Investors shrugged off weak retail sales and stagnant employment numbers today and sent stock prices soaring, seizing on the belief that war in Iraq will be put off until at least next week.
The market rally began in Europe, where all the major market indexes closed up 6 percent or more after having suffered big losses Wednesday. The buying quickly spread to the United States, and by the time trading closed the Dow Jones industrial average was up 269.68 points, or 3.6 percent, to 7821.75. It was the biggest one-day gain of the year and the largest since mid-October.
The price of crude oil and gold fell, while stocks rose across the board. The broad Standard & Poor's 500-stock index rose 27.71 points, or 3.4 percent, to 831.90, while the technology-heavy Nasdaq composite index rose 61.53, or 4.8 percent, to 1340.77.
But without any encouraging economic news, Wall Street traders and money managers attributed the unexpected bounce to relief among investors who have been holding their breath, waiting either for a war to begin or for diplomacy to prevail.
"Everyone is still trading on the Blix, Bush, Blair, Saddam news as opposed to any economic factors," said James W. Paulsen, chief investment officer at Wells Capital Management. He was referring to the chief U.N. arms inspector and the leaders of the United States, Britain and Iraq. "The retail and unemployment numbers were ignored."
The U.N. Security Council continued its debate over Iraq today, but the Bush administration signaled it would probably not push for a final vote on military action until at least early next week. Such a vote had been expected Friday.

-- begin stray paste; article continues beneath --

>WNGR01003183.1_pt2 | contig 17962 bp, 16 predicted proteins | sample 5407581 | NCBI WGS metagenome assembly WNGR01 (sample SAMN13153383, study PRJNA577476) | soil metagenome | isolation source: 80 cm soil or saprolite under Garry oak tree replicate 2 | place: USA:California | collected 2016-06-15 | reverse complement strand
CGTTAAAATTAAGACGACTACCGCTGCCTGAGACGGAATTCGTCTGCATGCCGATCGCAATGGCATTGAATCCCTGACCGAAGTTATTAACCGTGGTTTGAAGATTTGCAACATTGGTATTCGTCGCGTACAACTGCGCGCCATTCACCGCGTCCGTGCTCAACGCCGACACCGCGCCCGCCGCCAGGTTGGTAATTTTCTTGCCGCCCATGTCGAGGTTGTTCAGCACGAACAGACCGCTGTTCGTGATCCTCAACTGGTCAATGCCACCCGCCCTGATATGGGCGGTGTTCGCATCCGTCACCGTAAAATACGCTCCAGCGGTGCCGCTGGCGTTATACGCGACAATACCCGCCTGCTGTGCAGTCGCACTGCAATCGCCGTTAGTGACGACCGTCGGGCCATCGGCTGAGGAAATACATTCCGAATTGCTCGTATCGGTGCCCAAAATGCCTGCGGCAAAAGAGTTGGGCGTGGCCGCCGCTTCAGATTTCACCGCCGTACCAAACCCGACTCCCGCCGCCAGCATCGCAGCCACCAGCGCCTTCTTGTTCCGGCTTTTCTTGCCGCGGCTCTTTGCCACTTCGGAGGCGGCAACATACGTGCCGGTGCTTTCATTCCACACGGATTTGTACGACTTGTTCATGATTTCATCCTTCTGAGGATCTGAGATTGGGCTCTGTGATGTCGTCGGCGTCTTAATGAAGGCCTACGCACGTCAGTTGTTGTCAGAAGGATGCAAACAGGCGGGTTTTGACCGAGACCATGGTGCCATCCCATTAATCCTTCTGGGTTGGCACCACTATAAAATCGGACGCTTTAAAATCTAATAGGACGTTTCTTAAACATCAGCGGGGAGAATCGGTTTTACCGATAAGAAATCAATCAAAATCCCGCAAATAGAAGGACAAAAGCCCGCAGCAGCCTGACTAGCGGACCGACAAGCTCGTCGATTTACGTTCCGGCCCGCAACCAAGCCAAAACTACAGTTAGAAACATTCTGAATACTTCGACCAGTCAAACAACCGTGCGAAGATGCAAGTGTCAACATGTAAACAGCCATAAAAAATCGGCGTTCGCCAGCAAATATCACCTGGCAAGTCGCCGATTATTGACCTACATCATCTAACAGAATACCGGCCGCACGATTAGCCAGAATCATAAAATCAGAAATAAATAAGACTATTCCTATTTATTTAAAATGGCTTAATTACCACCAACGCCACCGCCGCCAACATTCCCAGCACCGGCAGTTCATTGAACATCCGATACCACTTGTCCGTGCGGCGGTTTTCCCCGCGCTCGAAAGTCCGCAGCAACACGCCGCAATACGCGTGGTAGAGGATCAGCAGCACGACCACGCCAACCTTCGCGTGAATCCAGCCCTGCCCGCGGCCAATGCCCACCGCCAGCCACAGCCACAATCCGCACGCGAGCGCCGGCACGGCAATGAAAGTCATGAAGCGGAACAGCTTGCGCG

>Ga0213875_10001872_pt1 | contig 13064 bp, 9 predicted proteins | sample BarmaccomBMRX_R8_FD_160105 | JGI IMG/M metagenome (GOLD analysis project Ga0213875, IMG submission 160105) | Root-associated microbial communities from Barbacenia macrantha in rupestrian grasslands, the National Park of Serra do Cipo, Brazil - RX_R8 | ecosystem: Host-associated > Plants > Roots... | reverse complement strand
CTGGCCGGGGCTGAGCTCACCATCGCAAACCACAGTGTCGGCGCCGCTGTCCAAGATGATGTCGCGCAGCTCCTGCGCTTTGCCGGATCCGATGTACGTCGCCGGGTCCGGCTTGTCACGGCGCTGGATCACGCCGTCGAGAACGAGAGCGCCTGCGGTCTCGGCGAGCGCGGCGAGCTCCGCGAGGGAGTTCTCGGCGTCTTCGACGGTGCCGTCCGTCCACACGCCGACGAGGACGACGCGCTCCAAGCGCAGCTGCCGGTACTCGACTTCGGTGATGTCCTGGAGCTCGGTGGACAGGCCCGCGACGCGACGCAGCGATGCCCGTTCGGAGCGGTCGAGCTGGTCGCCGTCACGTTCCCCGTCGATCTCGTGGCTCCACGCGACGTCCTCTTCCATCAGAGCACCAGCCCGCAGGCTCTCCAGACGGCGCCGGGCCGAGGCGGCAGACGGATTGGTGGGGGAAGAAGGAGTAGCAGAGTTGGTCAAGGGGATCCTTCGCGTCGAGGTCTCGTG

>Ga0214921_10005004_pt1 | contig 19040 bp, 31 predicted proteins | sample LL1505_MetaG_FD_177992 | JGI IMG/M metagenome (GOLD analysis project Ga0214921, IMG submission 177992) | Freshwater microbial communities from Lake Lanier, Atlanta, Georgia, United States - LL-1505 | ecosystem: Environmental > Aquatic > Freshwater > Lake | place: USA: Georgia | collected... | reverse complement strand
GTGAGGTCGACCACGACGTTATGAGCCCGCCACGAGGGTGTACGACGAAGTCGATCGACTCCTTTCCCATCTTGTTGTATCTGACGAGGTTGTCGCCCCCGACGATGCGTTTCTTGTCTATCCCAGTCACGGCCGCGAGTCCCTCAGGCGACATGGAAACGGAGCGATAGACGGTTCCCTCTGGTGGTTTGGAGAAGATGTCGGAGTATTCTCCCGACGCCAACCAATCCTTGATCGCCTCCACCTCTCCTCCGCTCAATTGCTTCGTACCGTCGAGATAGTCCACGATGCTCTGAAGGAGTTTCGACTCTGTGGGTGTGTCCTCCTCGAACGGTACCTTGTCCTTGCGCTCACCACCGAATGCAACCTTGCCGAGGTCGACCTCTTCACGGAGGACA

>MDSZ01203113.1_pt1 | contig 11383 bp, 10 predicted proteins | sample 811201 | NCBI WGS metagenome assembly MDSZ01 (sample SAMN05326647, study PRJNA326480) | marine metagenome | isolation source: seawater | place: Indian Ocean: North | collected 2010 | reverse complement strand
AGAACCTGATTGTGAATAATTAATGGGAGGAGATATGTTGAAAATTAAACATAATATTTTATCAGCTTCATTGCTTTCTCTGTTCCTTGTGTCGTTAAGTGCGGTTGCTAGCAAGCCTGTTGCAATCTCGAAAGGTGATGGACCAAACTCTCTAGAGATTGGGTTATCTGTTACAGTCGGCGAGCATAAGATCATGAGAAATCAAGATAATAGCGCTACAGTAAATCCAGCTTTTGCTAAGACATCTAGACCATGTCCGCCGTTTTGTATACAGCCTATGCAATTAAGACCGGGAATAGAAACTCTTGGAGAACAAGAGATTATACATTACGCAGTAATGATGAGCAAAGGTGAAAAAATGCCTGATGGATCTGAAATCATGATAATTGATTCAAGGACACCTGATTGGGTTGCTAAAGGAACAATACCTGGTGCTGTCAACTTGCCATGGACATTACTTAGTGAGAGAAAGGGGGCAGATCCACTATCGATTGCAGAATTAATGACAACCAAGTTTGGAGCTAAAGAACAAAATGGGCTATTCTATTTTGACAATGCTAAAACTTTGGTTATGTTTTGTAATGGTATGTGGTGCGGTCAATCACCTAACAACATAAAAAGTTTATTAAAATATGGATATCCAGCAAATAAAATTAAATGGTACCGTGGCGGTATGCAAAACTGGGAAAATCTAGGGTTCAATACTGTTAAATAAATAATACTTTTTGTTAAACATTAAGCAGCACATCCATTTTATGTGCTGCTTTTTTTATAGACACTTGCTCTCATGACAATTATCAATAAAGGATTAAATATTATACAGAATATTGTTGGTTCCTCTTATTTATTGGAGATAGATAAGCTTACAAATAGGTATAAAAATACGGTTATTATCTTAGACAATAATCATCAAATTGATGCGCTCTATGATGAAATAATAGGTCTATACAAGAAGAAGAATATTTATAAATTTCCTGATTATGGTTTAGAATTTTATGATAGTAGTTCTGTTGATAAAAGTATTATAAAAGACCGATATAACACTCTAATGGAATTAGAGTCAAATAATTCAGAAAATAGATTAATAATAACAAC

Technology shares were the strongest performers today, with every member of the Nasdaq 100 higher, led by Microsoft, Qualcomm, Intel, Cisco Systems and Oracle.
Money managers said the tech rally was driven by the belief that shares of companies in the sector have fallen too far, too fast. "Even though the economic news is weak, the U.S. economy is really still chugging along and a lot of stocks have been pummeled to the point that for some its seemed like an opportunity to leap back into the market," said Michelle Clayman of money-management firm New Amsterdam Partners.
Economic indicators offered no explanation for the rally. The government reported that retail sales fell 1.6 percent in February as snowstorms and anxiety over the state of the economy and possible war with Iraq kept consumers away from shopping malls.
New claims for unemployment benefits fell 15,000 last week, to 420,000, a level suggestive of a weak labor market.
* The New York Stock Exchange composite index rose 138.51, to 4625.21; the American Stock Exchange index rose 6.78, to 818.51; and the Russell 2000 index of smaller-company stocks rose 9.50, to 355.44.
* Advancing issues outnumbered declining ones by 8 to 3 on the NYSE, where trading volume rose to 1.74 billion shares, from 1.55 billion on Wednesday. On the Nasdaq Stock Market, advancers outnumbered decliners by 5 to 2 and volume totaled 1.77 billion, up from 1.49 billion.
* The price of the Treasury's 10-year note fell $13.75, and its yield rose to 3.75 percent, from 3.59 on Wednesday.
* The dollar rose against the Japanese yen and the euro. In late New York trading, a dollar bought 118.57 yen, up from 117.32 late Wednesday, and a euro bought $1.0813, down from $1.0998.
* Crude oil prices continued to sink as war with Iraq seemed further off. Light, sweet crude for April delivery settled at $36.01, down $1.82, on the New York Mercantile Exchange; it had been as high as $40 in recent days. Iraq pumps about 3 percent of the world's oil.
* Gold, which tends to rise along with war fears, fell to its lowest price in three months, closing at $335.90 a troy ounce on the New York Mercantile Exchange's Commodity Exchange, down from $346.50.